Migrant workers in heavy demand | Shanghai Daily

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September 2, 2009

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Migrant workers in heavy demand

FREE meals with fruit, a dormitory with air-conditioning and TV and reward holidays - these enticing job conditions are on the vacancy board for migrant workers at a shoe-making factory in east China's Zhejiang Province.

A surprising labor shortage hit the manufacturing center of Wenzhou in Zhejiang since the second quarter, and many private businesses were savvy enough to optimize work conditions to attract laborers, said Wang Ouxiang, deputy secretary of the employment service center in Wenzhou.

"Factories in the city are thirsty for laborers, but the Dongyi Shoes Co Ltd did not have much trouble in recruiting as many workers as it wanted because of the comfortable work conditions," Wang said.

He said the city had 150,000 job openings, as labor-intensive sectors began to recover.

According to Wenzhou Customs statistics, the city's garment exports rose 10 percent in July from the same period last year, and are 12 percent higher than last month. The shoe exports gained 2.7 percent year on year, and surged by 35 percent from June.

"We are thrilled to see that new orders keep on coming," said Chen Aimin, a human resources manager at Zhejiang Kuoshuai Dress Co Ltd. "We have already had 50 percent more orders than in the same period of last year.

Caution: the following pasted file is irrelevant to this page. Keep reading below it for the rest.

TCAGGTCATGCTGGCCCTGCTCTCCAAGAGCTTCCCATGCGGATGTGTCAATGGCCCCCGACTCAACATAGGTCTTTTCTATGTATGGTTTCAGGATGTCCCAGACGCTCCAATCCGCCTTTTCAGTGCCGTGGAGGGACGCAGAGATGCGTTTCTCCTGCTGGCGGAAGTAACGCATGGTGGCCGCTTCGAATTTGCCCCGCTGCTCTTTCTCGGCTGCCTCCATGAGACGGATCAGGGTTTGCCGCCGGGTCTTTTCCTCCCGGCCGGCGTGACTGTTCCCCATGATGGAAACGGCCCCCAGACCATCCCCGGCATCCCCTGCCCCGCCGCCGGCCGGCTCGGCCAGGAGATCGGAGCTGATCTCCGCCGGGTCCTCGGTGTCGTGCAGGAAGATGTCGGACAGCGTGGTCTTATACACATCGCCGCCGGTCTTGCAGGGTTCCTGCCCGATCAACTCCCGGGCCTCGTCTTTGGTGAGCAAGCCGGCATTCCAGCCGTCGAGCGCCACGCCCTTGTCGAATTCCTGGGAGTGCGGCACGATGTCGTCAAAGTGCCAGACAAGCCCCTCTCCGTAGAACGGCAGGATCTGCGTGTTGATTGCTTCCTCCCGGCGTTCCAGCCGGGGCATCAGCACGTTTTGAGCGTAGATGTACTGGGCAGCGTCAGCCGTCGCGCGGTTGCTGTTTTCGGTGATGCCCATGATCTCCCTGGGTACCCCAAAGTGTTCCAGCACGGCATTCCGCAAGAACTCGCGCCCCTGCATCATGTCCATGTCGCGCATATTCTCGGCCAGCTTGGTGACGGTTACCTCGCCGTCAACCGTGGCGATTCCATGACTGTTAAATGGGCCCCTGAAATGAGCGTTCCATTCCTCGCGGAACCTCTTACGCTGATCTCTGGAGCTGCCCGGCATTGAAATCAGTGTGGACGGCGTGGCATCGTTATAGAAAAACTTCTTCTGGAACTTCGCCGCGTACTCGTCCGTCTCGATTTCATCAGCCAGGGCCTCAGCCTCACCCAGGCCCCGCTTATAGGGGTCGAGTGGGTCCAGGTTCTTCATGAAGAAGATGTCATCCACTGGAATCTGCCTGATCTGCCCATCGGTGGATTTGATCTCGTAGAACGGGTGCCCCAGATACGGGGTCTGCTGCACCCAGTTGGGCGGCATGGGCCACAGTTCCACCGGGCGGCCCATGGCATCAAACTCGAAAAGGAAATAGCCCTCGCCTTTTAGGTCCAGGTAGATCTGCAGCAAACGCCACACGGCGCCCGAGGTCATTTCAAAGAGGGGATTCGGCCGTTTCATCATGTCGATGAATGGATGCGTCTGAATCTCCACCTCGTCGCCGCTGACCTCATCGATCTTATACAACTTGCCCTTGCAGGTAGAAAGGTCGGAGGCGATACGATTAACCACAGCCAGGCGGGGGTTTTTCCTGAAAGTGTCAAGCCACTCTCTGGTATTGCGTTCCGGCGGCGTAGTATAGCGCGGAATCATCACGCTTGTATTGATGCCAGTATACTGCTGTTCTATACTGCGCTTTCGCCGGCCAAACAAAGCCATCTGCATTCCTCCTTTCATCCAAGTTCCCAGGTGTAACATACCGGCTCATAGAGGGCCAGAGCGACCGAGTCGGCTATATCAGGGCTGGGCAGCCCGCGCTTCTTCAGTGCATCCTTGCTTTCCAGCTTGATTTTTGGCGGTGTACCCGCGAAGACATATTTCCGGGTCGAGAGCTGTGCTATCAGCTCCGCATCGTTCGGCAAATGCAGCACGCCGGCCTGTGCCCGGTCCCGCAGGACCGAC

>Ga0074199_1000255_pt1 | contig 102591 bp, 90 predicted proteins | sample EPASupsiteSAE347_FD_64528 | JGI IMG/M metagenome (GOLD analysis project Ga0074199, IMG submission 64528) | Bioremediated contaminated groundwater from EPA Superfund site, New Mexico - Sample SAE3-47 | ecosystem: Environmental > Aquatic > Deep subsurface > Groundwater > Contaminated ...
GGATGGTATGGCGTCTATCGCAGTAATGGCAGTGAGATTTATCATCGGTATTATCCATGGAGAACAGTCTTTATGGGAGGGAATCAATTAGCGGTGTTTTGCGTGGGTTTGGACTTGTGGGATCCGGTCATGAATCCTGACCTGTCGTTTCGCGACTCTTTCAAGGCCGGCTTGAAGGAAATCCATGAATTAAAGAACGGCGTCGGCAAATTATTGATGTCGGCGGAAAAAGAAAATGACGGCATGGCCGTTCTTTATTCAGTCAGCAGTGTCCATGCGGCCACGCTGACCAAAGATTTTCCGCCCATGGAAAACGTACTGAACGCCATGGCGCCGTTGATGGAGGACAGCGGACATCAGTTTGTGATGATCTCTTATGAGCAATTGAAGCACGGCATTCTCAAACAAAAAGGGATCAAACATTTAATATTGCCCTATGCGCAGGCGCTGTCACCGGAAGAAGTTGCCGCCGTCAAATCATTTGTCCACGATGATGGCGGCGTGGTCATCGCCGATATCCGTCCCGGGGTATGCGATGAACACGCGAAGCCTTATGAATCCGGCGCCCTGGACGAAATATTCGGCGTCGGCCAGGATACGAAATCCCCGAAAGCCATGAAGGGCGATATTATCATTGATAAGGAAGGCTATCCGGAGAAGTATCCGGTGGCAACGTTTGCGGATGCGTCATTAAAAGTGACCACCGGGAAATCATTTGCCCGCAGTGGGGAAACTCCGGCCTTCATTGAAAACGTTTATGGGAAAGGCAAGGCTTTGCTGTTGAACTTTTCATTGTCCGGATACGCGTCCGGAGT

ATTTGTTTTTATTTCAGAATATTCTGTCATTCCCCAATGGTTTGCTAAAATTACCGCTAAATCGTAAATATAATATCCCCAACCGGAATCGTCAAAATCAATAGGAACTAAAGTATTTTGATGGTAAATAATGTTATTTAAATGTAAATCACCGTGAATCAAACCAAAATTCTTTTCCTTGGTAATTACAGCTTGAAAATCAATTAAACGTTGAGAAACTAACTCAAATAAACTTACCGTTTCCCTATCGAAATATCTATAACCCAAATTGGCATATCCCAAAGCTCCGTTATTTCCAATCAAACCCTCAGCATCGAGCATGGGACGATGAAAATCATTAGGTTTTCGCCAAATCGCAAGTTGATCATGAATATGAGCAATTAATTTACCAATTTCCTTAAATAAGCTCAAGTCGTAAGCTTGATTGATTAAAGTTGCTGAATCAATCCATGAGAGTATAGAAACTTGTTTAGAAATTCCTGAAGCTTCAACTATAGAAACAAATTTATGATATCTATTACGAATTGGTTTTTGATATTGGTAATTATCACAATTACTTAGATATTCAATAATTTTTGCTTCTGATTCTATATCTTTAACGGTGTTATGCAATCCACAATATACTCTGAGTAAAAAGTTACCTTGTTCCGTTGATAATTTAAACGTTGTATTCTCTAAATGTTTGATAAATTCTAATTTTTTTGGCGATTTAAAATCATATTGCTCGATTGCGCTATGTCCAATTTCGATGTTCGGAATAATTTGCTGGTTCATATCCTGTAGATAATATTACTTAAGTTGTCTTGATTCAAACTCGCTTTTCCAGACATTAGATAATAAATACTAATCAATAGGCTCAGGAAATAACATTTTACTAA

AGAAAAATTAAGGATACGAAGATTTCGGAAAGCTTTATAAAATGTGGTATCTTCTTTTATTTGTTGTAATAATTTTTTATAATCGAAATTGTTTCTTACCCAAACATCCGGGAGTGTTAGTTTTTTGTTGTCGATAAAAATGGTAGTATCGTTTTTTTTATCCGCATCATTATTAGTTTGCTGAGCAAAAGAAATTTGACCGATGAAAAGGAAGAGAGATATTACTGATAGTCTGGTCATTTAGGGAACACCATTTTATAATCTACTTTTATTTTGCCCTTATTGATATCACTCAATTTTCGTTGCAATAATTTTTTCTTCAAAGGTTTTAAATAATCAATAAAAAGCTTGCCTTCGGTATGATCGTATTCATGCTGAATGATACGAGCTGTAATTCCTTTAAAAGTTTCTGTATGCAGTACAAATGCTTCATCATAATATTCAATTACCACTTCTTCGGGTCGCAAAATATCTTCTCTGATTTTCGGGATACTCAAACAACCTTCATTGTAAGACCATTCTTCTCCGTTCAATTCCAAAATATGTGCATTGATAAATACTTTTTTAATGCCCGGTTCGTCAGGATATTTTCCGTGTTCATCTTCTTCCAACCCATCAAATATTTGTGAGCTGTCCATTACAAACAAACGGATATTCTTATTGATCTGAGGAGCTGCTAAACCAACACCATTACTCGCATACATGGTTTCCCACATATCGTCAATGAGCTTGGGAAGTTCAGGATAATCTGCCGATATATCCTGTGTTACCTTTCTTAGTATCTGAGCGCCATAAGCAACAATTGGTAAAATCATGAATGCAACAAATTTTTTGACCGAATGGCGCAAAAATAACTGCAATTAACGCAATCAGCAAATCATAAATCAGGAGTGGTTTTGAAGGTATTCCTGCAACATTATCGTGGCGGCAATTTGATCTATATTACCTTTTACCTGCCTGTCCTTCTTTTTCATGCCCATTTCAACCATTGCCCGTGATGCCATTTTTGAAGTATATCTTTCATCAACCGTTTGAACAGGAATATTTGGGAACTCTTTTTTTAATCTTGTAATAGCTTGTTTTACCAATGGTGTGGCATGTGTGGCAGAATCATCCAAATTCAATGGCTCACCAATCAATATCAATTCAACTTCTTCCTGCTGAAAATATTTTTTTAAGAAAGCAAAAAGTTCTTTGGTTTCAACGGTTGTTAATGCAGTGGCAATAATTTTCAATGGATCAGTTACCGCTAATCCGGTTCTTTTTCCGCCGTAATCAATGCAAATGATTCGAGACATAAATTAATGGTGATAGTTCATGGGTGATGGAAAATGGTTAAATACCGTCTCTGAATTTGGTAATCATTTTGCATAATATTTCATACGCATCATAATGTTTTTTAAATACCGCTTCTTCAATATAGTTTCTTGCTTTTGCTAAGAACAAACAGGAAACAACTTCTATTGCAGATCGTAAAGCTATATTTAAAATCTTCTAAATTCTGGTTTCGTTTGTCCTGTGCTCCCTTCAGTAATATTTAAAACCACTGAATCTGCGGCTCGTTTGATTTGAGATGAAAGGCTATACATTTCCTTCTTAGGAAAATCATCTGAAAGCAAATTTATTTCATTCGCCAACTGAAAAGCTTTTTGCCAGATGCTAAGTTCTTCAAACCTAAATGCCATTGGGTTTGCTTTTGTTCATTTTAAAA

"The priority is to hire more hands to cope with orders."

The company needs to recruit 300 more workers.

Zhong Xianhong, a human resources manager at Wenzhou Changjiang Auto Electronic System Co Ltd, has the same problem.

He said the company needed 100 more workers and 30 technicians to catch up on production for delivery.

"We have taken part in job fairs in the big cities of Hangzhou, Shenzhen, Shanghai and Wuhan, but failed to recruit enough workers," he said.

Zheng Chen'ai, head of the Wenzhou Chamber of Garment Industry, said emerging manufacturing bases in far-flung provinces of Sichuan, Guizhou and Yunnan have become rival attractions for migrant workers.

"Factories in traditional manufacturing bases in the coastal region should make bolder investments in improving salaries, training and work environment for migrant workers," he said.



 

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